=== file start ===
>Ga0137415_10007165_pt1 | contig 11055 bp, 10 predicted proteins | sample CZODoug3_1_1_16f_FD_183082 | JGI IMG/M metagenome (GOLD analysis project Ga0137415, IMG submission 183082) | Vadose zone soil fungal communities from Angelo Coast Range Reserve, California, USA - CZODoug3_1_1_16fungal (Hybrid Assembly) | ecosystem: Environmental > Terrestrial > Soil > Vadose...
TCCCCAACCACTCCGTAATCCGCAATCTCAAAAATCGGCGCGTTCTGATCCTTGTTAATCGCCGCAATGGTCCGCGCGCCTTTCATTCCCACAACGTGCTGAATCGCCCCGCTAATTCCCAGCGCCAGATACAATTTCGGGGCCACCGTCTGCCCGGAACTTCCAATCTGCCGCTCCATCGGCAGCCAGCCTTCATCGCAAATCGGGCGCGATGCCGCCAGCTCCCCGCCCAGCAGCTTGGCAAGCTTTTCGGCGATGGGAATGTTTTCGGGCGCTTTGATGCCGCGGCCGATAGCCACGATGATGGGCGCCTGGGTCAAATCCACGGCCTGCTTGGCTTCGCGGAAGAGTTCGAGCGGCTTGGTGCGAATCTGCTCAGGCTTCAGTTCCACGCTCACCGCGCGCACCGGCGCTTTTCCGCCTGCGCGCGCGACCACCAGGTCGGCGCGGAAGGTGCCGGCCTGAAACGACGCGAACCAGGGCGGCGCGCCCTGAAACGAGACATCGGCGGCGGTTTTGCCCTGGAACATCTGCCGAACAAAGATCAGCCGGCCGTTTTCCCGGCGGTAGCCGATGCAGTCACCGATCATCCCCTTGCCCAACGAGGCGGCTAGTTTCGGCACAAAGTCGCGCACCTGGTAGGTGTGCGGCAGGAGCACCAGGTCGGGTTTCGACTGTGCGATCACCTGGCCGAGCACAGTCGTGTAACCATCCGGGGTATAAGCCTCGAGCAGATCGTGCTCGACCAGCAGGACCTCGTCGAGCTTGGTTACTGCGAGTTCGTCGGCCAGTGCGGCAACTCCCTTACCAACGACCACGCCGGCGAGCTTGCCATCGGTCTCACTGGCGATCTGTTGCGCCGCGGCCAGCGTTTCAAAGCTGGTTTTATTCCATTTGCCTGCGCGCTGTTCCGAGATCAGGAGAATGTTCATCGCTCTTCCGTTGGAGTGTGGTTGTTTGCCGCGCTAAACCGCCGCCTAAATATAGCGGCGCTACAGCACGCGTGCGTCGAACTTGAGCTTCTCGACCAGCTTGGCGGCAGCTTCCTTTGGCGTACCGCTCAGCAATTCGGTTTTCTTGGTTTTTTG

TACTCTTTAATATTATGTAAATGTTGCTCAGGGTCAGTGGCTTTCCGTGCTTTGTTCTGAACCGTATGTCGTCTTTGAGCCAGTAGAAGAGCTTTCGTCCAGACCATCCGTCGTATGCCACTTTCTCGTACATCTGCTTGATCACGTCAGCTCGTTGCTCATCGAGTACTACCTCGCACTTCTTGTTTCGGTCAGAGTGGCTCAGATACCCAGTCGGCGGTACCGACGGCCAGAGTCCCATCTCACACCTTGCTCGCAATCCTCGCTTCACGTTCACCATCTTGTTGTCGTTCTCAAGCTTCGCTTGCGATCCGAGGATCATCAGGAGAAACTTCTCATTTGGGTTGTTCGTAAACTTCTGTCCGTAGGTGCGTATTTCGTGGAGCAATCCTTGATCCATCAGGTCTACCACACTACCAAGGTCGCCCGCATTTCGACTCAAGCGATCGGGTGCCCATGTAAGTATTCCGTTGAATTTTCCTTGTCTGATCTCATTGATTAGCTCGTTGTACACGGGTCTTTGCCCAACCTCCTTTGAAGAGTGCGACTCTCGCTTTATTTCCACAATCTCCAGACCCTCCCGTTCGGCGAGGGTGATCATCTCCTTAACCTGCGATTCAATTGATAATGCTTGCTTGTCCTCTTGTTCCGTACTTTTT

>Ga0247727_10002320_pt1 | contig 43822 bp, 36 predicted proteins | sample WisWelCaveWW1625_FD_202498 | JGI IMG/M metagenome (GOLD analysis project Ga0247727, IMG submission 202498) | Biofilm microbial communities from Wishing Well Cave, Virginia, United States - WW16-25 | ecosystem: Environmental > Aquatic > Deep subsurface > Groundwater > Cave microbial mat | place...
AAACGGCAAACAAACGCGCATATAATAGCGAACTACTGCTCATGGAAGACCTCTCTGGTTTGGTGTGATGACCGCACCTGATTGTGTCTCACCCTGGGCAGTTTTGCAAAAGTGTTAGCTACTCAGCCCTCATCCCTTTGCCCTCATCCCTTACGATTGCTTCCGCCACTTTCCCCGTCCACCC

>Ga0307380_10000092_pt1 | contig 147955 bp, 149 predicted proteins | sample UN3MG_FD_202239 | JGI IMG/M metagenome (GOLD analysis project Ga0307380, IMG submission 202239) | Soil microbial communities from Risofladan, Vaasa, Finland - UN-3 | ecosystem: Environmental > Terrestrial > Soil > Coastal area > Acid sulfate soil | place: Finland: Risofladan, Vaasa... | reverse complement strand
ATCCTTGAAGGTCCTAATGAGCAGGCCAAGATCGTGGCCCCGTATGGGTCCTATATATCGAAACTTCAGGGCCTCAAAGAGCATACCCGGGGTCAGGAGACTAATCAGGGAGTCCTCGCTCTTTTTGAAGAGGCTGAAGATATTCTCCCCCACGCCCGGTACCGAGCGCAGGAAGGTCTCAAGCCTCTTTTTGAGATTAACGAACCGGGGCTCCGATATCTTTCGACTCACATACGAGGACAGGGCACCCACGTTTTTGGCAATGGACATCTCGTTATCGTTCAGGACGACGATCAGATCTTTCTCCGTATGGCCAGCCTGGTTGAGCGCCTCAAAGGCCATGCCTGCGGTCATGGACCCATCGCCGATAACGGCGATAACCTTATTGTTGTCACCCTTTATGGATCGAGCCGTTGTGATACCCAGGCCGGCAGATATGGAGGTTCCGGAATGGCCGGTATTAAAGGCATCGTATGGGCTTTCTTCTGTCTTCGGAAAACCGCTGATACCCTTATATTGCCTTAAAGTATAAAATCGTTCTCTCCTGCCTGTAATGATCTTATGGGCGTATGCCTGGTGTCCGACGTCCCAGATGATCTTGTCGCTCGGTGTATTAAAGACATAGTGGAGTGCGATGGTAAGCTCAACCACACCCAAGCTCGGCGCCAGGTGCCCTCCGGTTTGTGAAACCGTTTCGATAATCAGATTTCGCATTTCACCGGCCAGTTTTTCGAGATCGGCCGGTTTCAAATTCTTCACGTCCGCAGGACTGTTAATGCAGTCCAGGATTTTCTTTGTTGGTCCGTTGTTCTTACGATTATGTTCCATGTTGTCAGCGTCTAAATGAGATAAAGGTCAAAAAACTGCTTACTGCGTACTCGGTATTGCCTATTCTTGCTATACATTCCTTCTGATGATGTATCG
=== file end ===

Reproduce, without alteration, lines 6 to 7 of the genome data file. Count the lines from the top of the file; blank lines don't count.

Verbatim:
>Ga0307380_10000092_pt1 | contig 147955 bp, 149 predicted proteins | sample UN3MG_FD_202239 | JGI IMG/M metagenome (GOLD analysis project Ga0307380, IMG submission 202239) | Soil microbial communities from Risofladan, Vaasa, Finland - UN-3 | ecosystem: Environmental > Terrestrial > Soil > Coastal area > Acid sulfate soil | place: Finland: Risofladan, Vaasa... | reverse complement strand
ATCCTTGAAGGTCCTAATGAGCAGGCCAAGATCGTGGCCCCGTATGGGTCCTATATATCGAAACTTCAGGGCCTCAAAGAGCATACCCGGGGTCAGGAGACTAATCAGGGAGTCCTCGCTCTTTTTGAAGAGGCTGAAGATATTCTCCCCCACGCCCGGTACCGAGCGCAGGAAGGTCTCAAGCCTCTTTTTGAGATTAACGAACCGGGGCTCCGATATCTTTCGACTCACATACGAGGACAGGGCACCCACGTTTTTGGCAATGGACATCTCGTTATCGTTCAGGACGACGATCAGATCTTTCTCCGTATGGCCAGCCTGGTTGAGCGCCTCAAAGGCCATGCCTGCGGTCATGGACCCATCGCCGATAACGGCGATAACCTTATTGTTGTCACCCTTTATGGATCGAGCCGTTGTGATACCCAGGCCGGCAGATATGGAGGTTCCGGAATGGCCGGTATTAAAGGCATCGTATGGGCTTTCTTCTGTCTTCGGAAAACCGCTGATACCCTTATATTGCCTTAAAGTATAAAATCGTTCTCTCCTGCCTGTAATGATCTTATGGGCGTATGCCTGGTGTCCGACGTCCCAGATGATCTTGTCGCTCGGTGTATTAAAGACATAGTGGAGTGCGATGGTAAGCTCAACCACACCCAAGCTCGGCGCCAGGTGCCCTCCGGTTTGTGAAACCGTTTCGATAATCAGATTTCGCATTTCACCGGCCAGTTTTTCGAGATCGGCCGGTTTCAAATTCTTCACGTCCGCAGGACTGTTAATGCAGTCCAGGATTTTCTTTGTTGGTCCGTTGTTCTTACGATTATGTTCCATGTTGTCAGCGTCTAAATGAGATAAAGGTCAAAAAACTGCTTACTGCGTACTCGGTATTGCCTATTCTTGCTATACATTCCTTCTGATGATGTATCG